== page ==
Of Oxford’s triumvirate of success – Wilder, Constable and Thomas – the departure of Kelvin Thomas, announced on Friday, was probably the most surprising and potentially most destabilising one of all. Had Wilder stepped down, some would have welcomed the move, others would have, at least, understood how it came about. The Constable transfer sagas, meanwhile, have grown tiresome; nobody wants him to go but it would be something of a relief if we could finally stop having to obsess over the impact his departure might have.
Almost immediately the rumours as to why Thomas is stepping down began to circulate. Apparently he’s going to West Ham and/or he’s had a fall out with Ian Lenagan. And, by extrapolation Lenagan has become spooked by the club’s stated ambitions to buy the stadium and get into the Championship. The view is that Thomas’ departure is a symptom of a rapidly unravelling facade.
Now, wait a cotton pickin’ minute. Thomas is a young man and the chief executive of a small successful company in Oxford. The implication is that he has flounced off in a huff to Millionaires Row to take up his passion for abstract sculpture with Harry Redknapp. The more likely scenario is that he’s got a new job or that he fancies doing something different. We all leave jobs at some point, we may do it because it’s not quite what we want but how often is it because of some massive barney about ‘principles’? People need jobs and rarely have the luxury of debating such ephemera. So Thomas’ departure is likely to be far less dramatic than has been painted. It just feels that way because the first time we heard about it was the when it happened.
But does this show that the club lacks ambition? The idea that Lenagan can adopt a strategy to keep us in League 2 is nonsensical. In practical terms, keeping a club in a division is as difficult, if not more difficult, than gaining promotion. Sure, you can starve a club of its resources, but to starve it of just enough resources to stay down without going down requires an level of precision management – signing players and manager with only just the right amount of ability – that would probably be so expensive to administer, you might as well use the money to go for promotion anyway.
Granted, Lenegan may be conscious of over-cooking the club’s finances trying to get into League 1 and beyond. Certainly the change of transfer policy this summer would suggest that he is reassessing his priorities. This doesn’t mean that he’s given up on the Championship, more that he recognises the need to get some fundamentals in place rather than continuing to invest in front line playing staff. If you’re going to sign a Michael Duberry, it is only ever going to be short term and even then, you need the right infrastructure in place to keep him on the pitch and out of the treatment room.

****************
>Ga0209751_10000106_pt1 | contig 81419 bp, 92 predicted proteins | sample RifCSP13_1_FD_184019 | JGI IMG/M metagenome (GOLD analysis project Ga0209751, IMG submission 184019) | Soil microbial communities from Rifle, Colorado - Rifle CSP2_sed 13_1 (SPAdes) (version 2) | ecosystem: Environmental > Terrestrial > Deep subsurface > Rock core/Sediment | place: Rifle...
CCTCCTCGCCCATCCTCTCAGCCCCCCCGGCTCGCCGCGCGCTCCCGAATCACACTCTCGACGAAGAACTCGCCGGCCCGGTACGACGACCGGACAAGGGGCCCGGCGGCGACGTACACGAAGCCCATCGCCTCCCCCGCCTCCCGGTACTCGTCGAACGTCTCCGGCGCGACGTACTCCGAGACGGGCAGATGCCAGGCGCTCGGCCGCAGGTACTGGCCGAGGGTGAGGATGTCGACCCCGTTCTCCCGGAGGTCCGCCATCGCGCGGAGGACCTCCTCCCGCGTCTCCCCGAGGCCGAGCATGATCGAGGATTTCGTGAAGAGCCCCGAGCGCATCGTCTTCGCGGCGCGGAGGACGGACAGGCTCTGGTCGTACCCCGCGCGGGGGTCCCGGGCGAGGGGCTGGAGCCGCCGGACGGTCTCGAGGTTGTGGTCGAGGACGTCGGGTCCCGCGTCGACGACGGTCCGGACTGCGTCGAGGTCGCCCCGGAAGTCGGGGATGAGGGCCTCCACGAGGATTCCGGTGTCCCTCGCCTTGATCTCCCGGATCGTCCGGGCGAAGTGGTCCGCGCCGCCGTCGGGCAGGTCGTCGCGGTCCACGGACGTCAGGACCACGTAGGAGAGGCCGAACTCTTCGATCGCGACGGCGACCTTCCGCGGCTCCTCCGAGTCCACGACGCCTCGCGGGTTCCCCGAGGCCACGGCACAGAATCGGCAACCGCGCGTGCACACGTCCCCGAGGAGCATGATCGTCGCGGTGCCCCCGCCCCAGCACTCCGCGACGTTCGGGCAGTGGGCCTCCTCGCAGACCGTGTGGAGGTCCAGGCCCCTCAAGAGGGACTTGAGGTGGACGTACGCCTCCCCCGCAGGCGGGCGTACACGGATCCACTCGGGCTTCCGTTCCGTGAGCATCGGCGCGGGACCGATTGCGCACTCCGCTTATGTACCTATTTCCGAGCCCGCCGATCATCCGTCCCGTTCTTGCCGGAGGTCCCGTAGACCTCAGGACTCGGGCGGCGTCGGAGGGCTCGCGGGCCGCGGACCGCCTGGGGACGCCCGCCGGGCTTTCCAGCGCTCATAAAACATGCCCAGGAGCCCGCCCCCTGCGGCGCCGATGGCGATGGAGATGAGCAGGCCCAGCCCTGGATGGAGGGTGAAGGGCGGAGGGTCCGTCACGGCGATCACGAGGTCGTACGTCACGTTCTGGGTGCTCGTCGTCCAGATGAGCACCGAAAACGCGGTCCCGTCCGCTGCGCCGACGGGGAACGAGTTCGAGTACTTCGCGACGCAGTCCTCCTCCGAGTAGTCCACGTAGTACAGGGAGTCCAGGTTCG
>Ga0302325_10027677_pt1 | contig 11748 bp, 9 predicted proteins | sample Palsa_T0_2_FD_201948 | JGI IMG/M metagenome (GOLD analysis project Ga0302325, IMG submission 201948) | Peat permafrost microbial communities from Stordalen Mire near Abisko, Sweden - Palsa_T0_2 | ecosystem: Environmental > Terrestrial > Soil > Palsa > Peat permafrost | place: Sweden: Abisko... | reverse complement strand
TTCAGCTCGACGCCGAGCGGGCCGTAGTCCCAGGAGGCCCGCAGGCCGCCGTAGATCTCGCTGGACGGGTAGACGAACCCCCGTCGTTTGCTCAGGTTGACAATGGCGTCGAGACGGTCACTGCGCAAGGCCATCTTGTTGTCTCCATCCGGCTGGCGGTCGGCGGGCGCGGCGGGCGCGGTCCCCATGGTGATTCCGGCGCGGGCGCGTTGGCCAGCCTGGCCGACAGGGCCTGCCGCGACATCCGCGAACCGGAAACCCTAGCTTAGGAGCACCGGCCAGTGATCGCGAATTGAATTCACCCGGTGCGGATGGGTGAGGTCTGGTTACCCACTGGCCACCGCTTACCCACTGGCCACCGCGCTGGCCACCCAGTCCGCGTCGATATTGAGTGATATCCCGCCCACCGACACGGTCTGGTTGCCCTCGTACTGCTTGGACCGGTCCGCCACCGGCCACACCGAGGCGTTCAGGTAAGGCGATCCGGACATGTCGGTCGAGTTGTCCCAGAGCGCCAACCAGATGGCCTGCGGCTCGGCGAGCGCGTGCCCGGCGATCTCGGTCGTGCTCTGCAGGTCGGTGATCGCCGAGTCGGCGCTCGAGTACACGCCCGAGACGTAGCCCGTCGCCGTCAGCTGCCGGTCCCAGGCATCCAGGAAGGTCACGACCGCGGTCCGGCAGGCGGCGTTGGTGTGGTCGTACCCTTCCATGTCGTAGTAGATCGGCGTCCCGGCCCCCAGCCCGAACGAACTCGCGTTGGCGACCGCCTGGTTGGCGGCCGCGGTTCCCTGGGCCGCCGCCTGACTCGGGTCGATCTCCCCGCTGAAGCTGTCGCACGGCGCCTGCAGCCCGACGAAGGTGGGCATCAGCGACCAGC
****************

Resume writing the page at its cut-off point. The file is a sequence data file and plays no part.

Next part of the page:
Lenagan and Thomas are not stupid and Friday’s press conference delivered the proverbial shit sandwich, the bad news of Thomas’ departure, wrapped around the good news of his replacement (Lenagan) and the investment in the infrastructure that seemed lacking last season. The announcements seemed to stabilise things amongst those following the news on Twitter.
Lenagan’s more hands on approach is not without its risks; being closer to the business will reveal to him precisely how his money is spent. This may lead to a more risk averse approach to developing the club. It is his money, after all. He will inevitably be stretched to dedicate enough time to his various projects. And with this comes the ability to resist the more reactive amongst the Oxford faithful. This may be tested early; Chris Wilder’s stock fell last season and we face a tough opening month in the forthcoming campaign. Thomas was good at looking beyond immediate blips to the more long term development of the club. With Lenagan’s stretched priorities, he will have to rely increasingly on his media profile to maintain the trust of the fans. We’re far less likely to see him at games or at social and PR events if he’s got a similar role to play at Wigan Warriors. A so-so start to the season will inevitably see renewed calls for a change, will Lenagan be available to face the press or Yellow Player to calm the hoards? If not, then Lenagan’s fortitude will be thoroughly tested.
But, Thomas leaves the club in excellent health, and his successor has a far easier job as a result. The biggest mistake that anyone taking over a successful operation can make is to make dramatic changes just for to make a mark or for the sake of it. The fact Lenagan and Thomas share a similar philosophy of measured, business like growth – a rare quality in football – we can be hopeful that the club’s successful formulae won’t be packed away with Thomas’ executive desk toys.